Visiting Dürnstein: Richard Lionheart, apricots and saffron
It’s vacation time and we are are in Austria for our summer home leave. Our hope for cooler weather seems to have been just that, wishful thinking. So we decided to get closer to the Danube, hoping for a river breeze at least. We were on our way to Dürnstein, an hour away from Vienna.
Dürnstein is a small town on the Danube river in the Wachau region of Lower Austria. Besides being known for its vineyards, it is also famous for the castle where Richard Lionheart was held prisoner, for its apricots and also somewhat unexpectedly, for the revival of saffron.
Upon arrival and on our way to the old town, we walked past the vineyards with their growing juicy grapes slowly getting ripe for harvest which will take place in Fall.
Once you cross the threshold of the old city gate, green gives place to orange. The apricot is king here and there are a wide range of products that derive from it. There are liquors, pastries, jams, creams, soaps, shampoos, you name it.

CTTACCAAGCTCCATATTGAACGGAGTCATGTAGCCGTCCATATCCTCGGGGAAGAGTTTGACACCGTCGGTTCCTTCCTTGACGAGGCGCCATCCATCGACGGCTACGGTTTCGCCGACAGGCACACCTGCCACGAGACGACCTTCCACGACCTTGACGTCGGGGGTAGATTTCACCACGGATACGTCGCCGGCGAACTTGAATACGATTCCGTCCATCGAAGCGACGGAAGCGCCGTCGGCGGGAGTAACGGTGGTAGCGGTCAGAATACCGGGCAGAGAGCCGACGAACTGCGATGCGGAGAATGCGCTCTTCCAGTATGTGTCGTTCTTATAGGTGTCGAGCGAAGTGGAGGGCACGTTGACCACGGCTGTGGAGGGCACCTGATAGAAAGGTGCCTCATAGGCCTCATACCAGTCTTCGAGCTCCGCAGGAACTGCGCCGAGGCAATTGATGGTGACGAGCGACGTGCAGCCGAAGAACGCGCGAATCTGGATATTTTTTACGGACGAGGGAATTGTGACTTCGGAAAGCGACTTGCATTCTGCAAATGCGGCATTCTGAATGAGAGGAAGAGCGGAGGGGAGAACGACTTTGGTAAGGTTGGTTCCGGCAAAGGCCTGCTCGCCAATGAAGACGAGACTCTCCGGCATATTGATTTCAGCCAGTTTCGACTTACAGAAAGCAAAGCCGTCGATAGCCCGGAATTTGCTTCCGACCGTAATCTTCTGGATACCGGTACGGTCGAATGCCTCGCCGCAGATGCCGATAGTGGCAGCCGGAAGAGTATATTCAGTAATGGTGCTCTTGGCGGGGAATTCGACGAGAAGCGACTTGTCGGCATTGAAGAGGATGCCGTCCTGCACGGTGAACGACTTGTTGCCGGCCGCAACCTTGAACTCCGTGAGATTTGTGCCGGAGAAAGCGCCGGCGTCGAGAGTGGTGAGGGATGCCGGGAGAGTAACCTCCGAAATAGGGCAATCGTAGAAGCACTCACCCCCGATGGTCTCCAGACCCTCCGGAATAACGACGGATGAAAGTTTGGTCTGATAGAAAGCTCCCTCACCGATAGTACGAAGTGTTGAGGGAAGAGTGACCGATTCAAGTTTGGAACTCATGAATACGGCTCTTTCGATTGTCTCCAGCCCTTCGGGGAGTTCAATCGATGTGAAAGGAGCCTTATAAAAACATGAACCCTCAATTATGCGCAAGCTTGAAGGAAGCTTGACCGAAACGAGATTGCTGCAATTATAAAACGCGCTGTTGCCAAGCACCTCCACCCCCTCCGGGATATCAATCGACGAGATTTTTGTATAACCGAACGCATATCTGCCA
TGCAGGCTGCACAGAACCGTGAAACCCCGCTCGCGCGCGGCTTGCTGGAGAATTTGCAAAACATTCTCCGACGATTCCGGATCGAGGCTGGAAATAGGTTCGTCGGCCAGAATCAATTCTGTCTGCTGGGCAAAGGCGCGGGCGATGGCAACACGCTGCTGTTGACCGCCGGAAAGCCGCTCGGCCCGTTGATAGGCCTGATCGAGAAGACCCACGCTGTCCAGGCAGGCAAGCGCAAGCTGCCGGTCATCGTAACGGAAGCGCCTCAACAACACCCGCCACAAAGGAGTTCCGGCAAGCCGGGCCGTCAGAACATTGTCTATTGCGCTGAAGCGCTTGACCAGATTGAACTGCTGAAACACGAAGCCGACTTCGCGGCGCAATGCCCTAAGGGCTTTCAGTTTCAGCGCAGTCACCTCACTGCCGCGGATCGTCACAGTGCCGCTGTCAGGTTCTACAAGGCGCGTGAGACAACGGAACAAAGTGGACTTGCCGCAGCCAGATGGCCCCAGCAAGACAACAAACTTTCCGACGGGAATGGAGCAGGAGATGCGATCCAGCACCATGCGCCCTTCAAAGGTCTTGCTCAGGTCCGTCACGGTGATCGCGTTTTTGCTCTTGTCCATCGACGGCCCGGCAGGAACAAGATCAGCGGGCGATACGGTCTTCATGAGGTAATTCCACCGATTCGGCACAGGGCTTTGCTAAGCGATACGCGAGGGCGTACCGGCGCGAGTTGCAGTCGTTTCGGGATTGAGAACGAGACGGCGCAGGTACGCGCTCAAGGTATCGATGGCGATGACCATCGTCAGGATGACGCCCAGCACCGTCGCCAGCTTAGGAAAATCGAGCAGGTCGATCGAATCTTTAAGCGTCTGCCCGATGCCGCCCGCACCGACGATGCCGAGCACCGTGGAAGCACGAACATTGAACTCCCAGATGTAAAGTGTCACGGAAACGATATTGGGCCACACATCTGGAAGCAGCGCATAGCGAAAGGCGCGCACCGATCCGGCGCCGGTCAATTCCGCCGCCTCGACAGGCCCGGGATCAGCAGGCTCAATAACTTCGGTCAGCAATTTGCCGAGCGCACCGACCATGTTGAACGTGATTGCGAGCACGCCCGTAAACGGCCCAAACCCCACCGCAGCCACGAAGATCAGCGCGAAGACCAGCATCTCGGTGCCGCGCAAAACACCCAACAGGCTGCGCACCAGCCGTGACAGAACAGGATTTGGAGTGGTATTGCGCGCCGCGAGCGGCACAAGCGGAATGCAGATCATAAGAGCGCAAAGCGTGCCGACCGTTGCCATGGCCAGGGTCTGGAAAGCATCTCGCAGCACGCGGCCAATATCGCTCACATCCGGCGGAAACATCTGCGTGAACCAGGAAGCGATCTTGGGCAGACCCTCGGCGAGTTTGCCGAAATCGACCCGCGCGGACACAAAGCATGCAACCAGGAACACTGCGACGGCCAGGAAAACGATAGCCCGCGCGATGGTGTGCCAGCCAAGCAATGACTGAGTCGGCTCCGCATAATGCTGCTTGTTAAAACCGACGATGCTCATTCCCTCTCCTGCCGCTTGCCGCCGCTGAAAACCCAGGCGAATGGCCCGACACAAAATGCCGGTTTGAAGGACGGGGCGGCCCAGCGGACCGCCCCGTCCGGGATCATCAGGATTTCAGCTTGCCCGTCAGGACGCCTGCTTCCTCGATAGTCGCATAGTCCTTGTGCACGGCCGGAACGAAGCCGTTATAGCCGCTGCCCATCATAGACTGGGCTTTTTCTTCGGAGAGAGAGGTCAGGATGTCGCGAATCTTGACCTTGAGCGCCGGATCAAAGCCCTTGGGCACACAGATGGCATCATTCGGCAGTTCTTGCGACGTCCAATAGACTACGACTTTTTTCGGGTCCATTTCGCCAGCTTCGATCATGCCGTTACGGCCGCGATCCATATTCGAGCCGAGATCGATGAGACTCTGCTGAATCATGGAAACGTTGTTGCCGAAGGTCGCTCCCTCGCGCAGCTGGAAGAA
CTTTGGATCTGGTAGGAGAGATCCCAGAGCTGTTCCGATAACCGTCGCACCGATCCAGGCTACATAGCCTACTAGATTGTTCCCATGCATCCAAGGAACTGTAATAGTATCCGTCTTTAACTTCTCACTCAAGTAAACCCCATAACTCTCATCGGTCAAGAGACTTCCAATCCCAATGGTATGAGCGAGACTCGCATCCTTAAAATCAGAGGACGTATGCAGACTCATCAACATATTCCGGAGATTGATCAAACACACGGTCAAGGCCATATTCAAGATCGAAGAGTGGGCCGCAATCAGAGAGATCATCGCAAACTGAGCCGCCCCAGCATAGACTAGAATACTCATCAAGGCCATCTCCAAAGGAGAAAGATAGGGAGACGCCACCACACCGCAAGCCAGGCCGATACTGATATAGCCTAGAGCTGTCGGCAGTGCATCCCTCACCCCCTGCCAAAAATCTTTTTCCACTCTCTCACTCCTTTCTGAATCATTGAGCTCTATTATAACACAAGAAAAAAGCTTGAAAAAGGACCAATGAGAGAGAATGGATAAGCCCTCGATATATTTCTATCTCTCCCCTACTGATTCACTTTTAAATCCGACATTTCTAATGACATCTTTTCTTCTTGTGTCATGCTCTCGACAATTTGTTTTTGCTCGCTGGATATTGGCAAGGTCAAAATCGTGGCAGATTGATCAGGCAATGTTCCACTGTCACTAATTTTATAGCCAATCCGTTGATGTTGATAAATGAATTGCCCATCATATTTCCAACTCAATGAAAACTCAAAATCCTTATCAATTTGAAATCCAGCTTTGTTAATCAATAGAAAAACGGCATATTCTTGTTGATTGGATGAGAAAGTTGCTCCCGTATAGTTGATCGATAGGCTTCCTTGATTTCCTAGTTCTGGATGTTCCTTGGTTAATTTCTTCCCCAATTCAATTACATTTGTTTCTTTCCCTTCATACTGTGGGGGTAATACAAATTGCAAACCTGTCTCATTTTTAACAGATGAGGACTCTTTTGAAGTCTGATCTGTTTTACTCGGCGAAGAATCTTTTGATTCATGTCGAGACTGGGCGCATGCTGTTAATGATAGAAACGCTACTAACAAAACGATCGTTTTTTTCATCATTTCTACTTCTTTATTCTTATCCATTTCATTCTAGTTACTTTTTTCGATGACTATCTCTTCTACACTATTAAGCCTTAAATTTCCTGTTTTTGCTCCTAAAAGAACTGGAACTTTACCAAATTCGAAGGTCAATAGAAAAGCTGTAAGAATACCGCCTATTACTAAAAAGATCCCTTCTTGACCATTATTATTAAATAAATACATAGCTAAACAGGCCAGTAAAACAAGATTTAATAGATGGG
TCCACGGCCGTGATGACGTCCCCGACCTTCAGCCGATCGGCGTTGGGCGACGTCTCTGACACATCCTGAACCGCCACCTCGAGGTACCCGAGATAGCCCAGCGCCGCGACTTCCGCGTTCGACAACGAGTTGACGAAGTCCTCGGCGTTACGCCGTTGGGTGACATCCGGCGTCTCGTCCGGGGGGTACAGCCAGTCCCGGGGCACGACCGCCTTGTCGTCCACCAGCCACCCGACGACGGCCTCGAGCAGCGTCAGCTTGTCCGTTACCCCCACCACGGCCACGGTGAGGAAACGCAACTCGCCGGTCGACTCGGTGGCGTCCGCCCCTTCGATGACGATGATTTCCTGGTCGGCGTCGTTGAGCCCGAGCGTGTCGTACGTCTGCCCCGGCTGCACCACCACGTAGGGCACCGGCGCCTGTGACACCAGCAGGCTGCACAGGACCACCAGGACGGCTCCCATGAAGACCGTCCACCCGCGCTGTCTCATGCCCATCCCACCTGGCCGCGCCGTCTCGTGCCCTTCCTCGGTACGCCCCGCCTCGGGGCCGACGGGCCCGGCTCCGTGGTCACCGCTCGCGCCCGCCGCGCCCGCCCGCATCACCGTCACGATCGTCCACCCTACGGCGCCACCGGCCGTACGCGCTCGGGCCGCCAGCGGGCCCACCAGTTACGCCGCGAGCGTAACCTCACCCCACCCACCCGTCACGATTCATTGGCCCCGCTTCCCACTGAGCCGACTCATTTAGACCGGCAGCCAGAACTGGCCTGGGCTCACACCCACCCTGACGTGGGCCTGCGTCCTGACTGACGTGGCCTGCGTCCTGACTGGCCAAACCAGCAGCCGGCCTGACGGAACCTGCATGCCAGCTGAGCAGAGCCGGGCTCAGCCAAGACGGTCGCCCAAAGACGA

Even apricot ice cream which we had to try. A must at the wonderful traditional bakery Schmidl which has also great bread, pastries and apricot liquors.
We decided Richard Lionheart would have to wait a bit longer. Patience is a virtue. A virtue he had to show in the 14 months he spent in captivity in Austria and subsequent time in a German cell.
Since it was almost noon, the sun was too hot, high above our heads. Shade was sought by many and not so easy to find. We walked the streets looking for a refuge until lunch time and finally found the perfect place.
It was a former Augustinian monastery founded in the 15th century. After its dissolution in the late 18th century it came under the control of the “Augustinian Canons” (monks) of the monastery of Herzogenburg until today. Once you enter the courtyard, you get a glimpse of the famous white and blue tower which is a landmark in the region.
We decided to take refuge inside the church and were greeted by a very unusual but appropriately original collection box.